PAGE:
The Department recognises that there are problems to be resolved, and has provided me with a detailed response to my report. It has already introduced some changes and I have noted these in my report. The Department has also said that it is taking further action, and this is set out in Appendix 2.
The Department says that it has around 10% fewer probation officers than it needs to manage offenders in keeping with parole requirements. This is because of the increasing numbers of offenders on new community-based sentences, which were introduced in 2007. The Department received some extra funding to increase the number of probation officers to manage offenders on the new sentences. However, the new sentencing options have been applied at a rate faster than expected, and this has exacerbated the Department's existing staffing issues.
The Department intends to apply for more funding in 2009 to recruit and train more probation officers. The Department told us that, if the bid is successful, the extra probation officers will not be recruited and fully trained until the middle of 2011.
In the areas my staff visited, it was clear that staffing issues had a significant effect on the Department's ability to manage offenders on parole. However, in my view, recruiting more probation officers will not fix all the problems my staff found. The Department also needs to identify and address the reasons for the recurring non-compliance with important requirements for managing offenders.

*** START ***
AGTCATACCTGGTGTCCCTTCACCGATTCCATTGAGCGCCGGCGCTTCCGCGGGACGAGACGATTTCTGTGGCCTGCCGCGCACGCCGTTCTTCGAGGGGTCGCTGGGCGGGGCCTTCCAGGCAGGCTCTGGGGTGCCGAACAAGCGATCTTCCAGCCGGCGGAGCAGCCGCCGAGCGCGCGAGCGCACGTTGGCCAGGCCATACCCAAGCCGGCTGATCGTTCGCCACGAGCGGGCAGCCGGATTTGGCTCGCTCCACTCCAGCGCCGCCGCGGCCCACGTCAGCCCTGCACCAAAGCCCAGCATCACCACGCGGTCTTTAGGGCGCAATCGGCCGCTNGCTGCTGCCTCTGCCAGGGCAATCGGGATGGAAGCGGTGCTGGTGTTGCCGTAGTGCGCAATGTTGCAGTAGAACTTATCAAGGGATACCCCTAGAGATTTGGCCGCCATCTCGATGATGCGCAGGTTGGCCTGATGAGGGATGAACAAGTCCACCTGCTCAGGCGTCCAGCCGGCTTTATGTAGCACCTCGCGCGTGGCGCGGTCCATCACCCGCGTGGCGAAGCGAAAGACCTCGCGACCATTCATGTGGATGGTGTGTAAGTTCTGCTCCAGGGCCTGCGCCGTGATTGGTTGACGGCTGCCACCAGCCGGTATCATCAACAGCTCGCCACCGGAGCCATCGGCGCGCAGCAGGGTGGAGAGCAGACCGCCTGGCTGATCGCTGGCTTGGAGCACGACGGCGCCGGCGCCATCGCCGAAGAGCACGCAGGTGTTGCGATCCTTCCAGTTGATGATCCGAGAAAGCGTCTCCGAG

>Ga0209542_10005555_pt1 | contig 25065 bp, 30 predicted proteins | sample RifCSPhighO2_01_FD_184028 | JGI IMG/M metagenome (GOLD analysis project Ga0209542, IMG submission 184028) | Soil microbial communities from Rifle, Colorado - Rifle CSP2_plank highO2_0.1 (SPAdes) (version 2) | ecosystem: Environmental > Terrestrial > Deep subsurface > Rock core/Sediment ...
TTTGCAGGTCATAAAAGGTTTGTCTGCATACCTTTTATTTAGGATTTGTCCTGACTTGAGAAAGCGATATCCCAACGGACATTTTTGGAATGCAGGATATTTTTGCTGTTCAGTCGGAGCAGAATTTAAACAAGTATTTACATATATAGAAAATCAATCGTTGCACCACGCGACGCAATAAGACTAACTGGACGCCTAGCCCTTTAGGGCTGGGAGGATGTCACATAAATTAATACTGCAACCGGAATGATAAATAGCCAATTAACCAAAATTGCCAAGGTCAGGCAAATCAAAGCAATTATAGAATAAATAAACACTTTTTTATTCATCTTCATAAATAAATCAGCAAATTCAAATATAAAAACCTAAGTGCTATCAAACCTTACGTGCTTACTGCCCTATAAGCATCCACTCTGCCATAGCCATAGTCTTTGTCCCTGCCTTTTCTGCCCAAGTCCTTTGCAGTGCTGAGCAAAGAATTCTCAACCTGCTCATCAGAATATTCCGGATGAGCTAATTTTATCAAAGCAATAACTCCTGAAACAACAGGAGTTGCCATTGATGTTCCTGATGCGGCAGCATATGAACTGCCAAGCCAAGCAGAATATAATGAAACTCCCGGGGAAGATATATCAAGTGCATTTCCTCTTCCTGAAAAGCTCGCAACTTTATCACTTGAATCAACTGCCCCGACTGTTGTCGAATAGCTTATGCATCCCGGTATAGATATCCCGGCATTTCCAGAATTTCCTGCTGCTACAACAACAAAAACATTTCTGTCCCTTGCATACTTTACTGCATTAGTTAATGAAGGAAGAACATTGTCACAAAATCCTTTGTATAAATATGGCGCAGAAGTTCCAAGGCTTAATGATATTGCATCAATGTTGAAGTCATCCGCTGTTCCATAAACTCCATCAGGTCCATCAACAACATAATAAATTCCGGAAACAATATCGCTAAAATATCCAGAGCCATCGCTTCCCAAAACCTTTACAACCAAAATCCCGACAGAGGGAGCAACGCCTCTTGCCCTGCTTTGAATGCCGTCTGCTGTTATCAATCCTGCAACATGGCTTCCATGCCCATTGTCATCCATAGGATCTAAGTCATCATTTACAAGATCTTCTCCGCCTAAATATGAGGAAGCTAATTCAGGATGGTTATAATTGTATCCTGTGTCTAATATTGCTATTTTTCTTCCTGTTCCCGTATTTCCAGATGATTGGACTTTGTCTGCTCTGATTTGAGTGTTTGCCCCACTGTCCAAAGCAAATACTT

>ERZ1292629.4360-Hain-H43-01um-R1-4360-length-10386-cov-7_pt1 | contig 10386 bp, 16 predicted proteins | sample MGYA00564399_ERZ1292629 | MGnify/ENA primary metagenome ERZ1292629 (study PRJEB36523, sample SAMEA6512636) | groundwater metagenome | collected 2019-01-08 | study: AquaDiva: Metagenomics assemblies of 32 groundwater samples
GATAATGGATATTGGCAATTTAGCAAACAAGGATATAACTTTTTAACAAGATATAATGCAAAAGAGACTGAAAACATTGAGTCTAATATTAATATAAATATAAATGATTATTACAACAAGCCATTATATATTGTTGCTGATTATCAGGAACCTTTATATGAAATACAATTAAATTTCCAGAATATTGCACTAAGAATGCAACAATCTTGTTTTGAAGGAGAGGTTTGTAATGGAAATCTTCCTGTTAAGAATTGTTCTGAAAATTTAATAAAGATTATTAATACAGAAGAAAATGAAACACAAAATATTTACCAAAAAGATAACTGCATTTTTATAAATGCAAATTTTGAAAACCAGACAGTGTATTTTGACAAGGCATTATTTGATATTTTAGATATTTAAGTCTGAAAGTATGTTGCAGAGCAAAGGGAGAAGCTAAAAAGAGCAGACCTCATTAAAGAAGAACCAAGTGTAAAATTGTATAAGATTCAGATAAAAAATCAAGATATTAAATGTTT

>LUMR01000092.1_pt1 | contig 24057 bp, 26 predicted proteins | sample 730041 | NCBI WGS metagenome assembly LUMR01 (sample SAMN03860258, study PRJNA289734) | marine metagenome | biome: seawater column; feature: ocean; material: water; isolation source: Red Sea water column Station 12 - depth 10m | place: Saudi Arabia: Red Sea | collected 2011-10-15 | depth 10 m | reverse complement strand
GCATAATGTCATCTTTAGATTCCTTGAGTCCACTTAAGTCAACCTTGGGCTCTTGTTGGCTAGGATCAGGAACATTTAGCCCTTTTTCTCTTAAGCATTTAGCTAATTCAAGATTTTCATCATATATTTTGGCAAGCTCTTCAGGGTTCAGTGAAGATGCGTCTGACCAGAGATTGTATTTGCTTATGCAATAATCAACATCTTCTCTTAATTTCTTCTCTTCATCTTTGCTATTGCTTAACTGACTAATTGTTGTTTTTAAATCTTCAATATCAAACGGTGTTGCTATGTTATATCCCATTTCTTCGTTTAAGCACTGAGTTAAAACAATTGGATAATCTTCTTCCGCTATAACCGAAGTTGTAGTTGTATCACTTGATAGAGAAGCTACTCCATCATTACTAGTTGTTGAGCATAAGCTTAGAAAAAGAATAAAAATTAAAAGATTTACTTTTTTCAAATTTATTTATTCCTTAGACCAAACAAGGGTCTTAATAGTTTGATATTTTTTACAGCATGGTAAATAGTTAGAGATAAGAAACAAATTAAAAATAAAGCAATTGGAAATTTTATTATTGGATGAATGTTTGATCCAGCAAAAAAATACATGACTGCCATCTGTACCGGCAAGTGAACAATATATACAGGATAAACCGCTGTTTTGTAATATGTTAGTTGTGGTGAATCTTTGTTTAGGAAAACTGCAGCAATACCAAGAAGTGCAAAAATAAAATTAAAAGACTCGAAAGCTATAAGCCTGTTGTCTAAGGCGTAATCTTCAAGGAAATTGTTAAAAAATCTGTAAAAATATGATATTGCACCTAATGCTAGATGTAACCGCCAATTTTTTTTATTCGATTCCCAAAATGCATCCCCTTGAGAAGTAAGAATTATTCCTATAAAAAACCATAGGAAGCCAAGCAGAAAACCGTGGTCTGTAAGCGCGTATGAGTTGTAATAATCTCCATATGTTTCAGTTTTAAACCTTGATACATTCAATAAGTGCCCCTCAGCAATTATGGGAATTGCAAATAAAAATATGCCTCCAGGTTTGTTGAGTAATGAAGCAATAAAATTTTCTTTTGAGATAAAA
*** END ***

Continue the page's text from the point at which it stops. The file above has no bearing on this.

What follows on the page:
After my staff had finished their audit fieldwork, the Department reduced the frequency of some offender management requirements - such as home visits for some offenders and some of the supervision requirements for high-risk offenders - to alleviate the strain on the parole system. The Department decided which requirements to reduce, based on the knowledge and experience of its senior staff. The Department says that these reductions are temporary.
In my view, the Department should also have reliable data supporting its decisions. Work to reduce the strain on the parole system needs to be underpinned by information about how effective different requirements are in reducing risks to the public's safety. The Department also needs data from the justice sector on likely future demands on the parole system so that it can effectively plan for meeting those demands. For example, the Department told us that there are no forecasts of the potential growth in the number of offenders serving community-based sentences. The justice sector urgently needs to produce such information.
If offenders on parole are not adequately managed in keeping with parole requirements, public safety is put at greater risk. Given the nature and extent of what we have found, I will be closely watching the Department's progress in implementing our recommendations.
I thank the many Department staff and others we interviewed for their help and co-operation during this audit.
K B Brady
Controller and Auditor-General
10 February 2009